How many points of view should I have?

Question: I can't decide which person the point of view should be. Originally I had 5 POV's for the five main characters, but now I've gone down to two because I read that it was bad to have a lot of them. It was a tough choice because they are all important. Should I have five?

Answer: Yours is a question that cannot be answered, because it depends on your book and your readership.

Some things to consider...

A single main character has the advantage of making it easy for the reader to feel an intimate connection to that character, which may be why so many young adult books are told from a single perspective--that of a teenager. Ditto with middle grade books. Many readers like that experience, but it is not the only option.

Romance novels are often told from two perspectives: the female lead and her love interest. Women are the primary readers of romance, so the main character is usually someone they can relate to. Telling part of the story from the male lead's point of view gives the reader the experience (although often idealized) of knowing what's really going on in the guy's head.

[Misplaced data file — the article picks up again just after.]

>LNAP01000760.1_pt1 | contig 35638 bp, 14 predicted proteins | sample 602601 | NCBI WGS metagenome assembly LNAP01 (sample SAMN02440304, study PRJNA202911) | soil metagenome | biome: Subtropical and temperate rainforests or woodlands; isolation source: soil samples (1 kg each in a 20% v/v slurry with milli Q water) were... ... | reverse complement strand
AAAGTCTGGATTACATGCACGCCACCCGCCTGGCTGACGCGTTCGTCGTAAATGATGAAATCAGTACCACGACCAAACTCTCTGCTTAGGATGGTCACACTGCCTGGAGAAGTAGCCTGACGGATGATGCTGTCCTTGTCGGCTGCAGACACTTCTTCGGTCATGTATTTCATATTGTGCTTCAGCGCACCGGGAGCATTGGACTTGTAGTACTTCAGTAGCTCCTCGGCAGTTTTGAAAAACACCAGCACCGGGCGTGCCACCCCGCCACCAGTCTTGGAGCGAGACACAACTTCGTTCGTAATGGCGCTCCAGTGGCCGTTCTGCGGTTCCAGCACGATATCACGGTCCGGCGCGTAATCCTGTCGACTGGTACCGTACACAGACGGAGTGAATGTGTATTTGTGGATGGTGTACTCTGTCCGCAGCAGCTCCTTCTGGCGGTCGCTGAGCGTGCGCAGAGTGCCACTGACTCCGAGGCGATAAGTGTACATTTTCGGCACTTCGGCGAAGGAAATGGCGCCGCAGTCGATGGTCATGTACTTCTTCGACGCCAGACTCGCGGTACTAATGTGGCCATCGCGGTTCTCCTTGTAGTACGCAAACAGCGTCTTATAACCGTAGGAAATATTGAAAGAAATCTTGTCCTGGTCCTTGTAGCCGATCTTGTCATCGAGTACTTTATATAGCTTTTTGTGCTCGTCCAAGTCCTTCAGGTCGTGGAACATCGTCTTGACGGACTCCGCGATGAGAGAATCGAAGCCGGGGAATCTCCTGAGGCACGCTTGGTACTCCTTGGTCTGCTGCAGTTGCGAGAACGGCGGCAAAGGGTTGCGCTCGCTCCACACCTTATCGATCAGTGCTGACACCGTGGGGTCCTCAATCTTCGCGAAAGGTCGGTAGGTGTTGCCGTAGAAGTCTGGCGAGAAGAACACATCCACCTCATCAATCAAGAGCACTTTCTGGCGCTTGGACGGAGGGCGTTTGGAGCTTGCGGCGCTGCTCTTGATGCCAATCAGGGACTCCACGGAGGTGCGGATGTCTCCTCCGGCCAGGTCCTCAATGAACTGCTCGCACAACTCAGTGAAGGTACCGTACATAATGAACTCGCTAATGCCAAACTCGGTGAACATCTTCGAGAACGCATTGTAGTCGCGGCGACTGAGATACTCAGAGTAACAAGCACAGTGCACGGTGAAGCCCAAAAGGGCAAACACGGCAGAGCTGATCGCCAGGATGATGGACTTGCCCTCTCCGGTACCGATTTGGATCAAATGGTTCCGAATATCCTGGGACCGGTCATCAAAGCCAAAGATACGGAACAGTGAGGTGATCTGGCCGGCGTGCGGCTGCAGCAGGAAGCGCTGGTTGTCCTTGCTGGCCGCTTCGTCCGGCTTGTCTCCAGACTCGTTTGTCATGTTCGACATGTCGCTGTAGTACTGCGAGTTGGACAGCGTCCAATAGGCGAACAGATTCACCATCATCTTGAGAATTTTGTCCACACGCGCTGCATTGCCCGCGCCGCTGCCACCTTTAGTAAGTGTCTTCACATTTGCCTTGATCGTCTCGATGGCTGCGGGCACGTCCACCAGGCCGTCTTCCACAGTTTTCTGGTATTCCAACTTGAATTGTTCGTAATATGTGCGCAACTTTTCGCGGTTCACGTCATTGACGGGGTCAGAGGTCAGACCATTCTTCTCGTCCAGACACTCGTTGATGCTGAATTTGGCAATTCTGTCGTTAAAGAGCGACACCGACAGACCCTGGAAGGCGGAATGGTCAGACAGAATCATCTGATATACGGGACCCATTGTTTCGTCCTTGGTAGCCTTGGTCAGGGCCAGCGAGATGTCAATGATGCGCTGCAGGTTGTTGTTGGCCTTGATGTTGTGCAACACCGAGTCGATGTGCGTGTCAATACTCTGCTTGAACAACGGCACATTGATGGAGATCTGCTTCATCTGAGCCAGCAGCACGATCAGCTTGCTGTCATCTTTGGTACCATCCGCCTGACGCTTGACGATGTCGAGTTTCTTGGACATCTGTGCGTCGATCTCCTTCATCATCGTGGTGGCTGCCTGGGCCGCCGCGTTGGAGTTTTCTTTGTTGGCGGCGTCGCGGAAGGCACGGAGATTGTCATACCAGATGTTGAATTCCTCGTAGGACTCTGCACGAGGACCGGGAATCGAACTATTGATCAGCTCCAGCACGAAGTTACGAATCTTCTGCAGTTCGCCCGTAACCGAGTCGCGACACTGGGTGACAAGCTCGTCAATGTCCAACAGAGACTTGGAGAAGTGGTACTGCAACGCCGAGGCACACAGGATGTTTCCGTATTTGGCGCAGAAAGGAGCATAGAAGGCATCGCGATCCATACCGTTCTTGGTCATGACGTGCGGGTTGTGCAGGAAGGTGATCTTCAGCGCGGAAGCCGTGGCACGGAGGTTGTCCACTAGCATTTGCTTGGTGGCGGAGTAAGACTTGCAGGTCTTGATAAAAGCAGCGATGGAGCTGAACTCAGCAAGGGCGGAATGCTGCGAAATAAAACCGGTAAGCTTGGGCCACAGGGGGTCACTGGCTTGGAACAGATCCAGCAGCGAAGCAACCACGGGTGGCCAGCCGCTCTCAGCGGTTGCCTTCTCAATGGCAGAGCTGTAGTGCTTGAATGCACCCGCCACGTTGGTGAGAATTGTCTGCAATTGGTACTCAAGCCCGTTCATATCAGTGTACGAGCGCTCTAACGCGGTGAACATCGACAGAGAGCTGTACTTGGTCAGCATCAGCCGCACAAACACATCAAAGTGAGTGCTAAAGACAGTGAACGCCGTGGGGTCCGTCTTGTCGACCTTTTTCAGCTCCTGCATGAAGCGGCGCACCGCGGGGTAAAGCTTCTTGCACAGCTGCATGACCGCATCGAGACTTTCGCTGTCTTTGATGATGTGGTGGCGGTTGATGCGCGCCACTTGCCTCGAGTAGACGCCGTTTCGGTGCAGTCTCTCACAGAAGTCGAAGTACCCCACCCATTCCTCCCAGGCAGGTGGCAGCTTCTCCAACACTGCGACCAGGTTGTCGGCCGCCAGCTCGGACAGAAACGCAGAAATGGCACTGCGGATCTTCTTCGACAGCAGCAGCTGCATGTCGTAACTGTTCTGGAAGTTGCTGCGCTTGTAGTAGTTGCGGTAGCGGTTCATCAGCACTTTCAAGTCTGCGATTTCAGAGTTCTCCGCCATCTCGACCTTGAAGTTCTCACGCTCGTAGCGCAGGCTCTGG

Multiple points of view are useful when you have a big story with many subplots and events that are important to the story, but no one character could witness all of them. It's a choice that works well for epic, political, or multi-generational stories. It also allows you to create dramatic irony (when the reader knows things the main character doesn't).

However, the more POVs you have, the weaker the connection the reader will have to any single POV. Having many POVs will move the narration closer to omniscient (with a narrator who can jump in and out of various characters' heads). It gives the reader a more objective rather than subjective perspective.

Sometimes you can use a few POVs when you want to give different groups of readers a personal window into the story. If the main character in your YA novel represents the typical bookish reader, then you could include another POV character whom a different group can relate to.

For instance, you might take a "Breakfast Club" or "Traveling Pants" approach to a young adult novel and have one character the male jocks can relate to, one for the nerdy boys, one for the popular girls, one for the socially awkward girls, etc., and have each of them play a key role in the plot. Again, too many risks losing some intimacy, but if your theme is about overcoming barriers between different types of people, it can be an effective choice.

You have to decide what type of story you are writing, who your ideal readers are, and what perspective you want to give them.

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